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                             AMBULANCE STATIONS....again!

The Story so far: Oxfordshire Ambulance NHS Trust want to close the ten existing Oxfordshire ambulance stations (including Chippy's) and sell them off. They then propose to establish three mega stations near Oxford, Banbury and Didcot. To make the sums work the Trust will be selling freeholds and acquiring leaseholds. (Just for interest Chippy's station was originally paid for by local public subscription).  This thinking has clearly not been generally accepted since the latest version of the WEST OXFORDSHIRE LOCAL PLAN (just published) still provides permission for a new Chipping Norton ambulance station next to Cromwell Park. People in Chippy are worried about increased call-out and journey times with the new ambulance plan. The staff are opposed. Consultation is happening at the moment. As part of the consultation process John Nichols, Chief Executive of the Oxfordshire Ambulance NHS Trust met the WODC recently. The Council ended up by NOT supporting the proposals.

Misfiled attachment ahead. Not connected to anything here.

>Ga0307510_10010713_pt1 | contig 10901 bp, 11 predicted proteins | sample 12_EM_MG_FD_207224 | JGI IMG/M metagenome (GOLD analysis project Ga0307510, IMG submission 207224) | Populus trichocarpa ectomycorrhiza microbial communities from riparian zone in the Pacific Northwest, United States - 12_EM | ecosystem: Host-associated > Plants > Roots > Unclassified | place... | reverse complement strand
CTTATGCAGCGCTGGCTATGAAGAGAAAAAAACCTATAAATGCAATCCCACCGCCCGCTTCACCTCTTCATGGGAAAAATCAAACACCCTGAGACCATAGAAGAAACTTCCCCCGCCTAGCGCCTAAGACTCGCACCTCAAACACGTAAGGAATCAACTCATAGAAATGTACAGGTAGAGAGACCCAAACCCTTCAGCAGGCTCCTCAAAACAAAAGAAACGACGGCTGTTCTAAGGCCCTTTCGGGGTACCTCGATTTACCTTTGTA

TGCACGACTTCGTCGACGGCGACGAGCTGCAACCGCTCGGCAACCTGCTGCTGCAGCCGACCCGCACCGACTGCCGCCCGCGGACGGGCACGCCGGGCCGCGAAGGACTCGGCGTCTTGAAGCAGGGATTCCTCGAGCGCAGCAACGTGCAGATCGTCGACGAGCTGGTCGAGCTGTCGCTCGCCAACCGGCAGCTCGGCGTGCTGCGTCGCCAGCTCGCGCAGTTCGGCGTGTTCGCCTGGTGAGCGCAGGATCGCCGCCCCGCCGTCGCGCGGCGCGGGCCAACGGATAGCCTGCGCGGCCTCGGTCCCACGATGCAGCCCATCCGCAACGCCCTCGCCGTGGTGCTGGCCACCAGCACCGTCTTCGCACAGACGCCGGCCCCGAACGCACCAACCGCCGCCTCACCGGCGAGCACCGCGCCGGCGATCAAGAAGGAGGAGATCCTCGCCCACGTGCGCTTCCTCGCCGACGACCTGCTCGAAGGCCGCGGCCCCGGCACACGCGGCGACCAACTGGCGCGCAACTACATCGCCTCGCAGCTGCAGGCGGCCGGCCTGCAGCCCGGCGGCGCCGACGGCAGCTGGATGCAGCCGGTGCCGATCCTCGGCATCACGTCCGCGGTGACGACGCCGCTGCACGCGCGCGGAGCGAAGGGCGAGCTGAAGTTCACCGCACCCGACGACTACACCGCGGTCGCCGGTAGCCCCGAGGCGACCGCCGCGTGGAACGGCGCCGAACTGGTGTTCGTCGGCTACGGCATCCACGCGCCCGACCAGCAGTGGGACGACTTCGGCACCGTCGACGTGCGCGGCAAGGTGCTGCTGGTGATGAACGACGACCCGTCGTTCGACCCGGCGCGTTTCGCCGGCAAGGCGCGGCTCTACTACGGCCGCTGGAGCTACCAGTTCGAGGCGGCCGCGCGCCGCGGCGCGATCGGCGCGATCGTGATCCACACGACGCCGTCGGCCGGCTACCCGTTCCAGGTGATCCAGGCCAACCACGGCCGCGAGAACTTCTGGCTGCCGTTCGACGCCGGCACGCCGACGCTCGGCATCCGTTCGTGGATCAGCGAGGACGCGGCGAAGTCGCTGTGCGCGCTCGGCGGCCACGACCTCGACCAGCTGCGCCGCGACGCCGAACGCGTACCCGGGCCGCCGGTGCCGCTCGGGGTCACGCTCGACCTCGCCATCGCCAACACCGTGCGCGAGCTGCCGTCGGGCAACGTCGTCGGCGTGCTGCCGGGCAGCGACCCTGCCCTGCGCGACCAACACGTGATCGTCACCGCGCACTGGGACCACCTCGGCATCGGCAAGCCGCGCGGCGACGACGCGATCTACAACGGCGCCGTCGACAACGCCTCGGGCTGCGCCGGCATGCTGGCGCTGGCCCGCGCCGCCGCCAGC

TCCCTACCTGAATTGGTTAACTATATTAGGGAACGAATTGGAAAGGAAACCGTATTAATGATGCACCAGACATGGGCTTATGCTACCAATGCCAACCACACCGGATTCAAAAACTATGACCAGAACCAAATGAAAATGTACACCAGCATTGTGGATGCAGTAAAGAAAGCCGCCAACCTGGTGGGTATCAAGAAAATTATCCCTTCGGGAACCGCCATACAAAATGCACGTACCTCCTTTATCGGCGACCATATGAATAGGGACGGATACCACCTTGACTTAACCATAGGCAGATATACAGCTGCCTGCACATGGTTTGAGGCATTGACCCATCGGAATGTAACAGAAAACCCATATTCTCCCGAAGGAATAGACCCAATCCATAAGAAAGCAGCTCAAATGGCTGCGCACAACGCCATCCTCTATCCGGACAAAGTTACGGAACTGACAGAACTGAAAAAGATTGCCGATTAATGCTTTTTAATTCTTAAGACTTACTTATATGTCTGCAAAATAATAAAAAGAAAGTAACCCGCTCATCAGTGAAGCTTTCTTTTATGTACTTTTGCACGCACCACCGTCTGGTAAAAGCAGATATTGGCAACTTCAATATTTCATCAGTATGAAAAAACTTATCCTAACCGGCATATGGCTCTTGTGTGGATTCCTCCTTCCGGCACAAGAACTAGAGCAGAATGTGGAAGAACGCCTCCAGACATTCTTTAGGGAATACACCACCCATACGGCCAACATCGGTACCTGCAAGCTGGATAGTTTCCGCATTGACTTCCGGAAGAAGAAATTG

John Nichols, Chief Executive of the Oxfordshire Ambulance NHS Trust met the WODC on 4th June. Here are some extracts from the minutes:

Mr Nichols said that
current best practice was that ambulances did not respond to incidents directly from stations but from standby locations throughout their operational area. He explained that the majority of stations had been inherited from Local Authorities in 1974 and were in town centre locations which were no longer appropriate for current operational methods. In order to respond to incidents quickly, ambulances needed to be located at the edge of urban areas, not at the centre, so that they could react quickly to calls from within the towns or from the surrounding rural areas.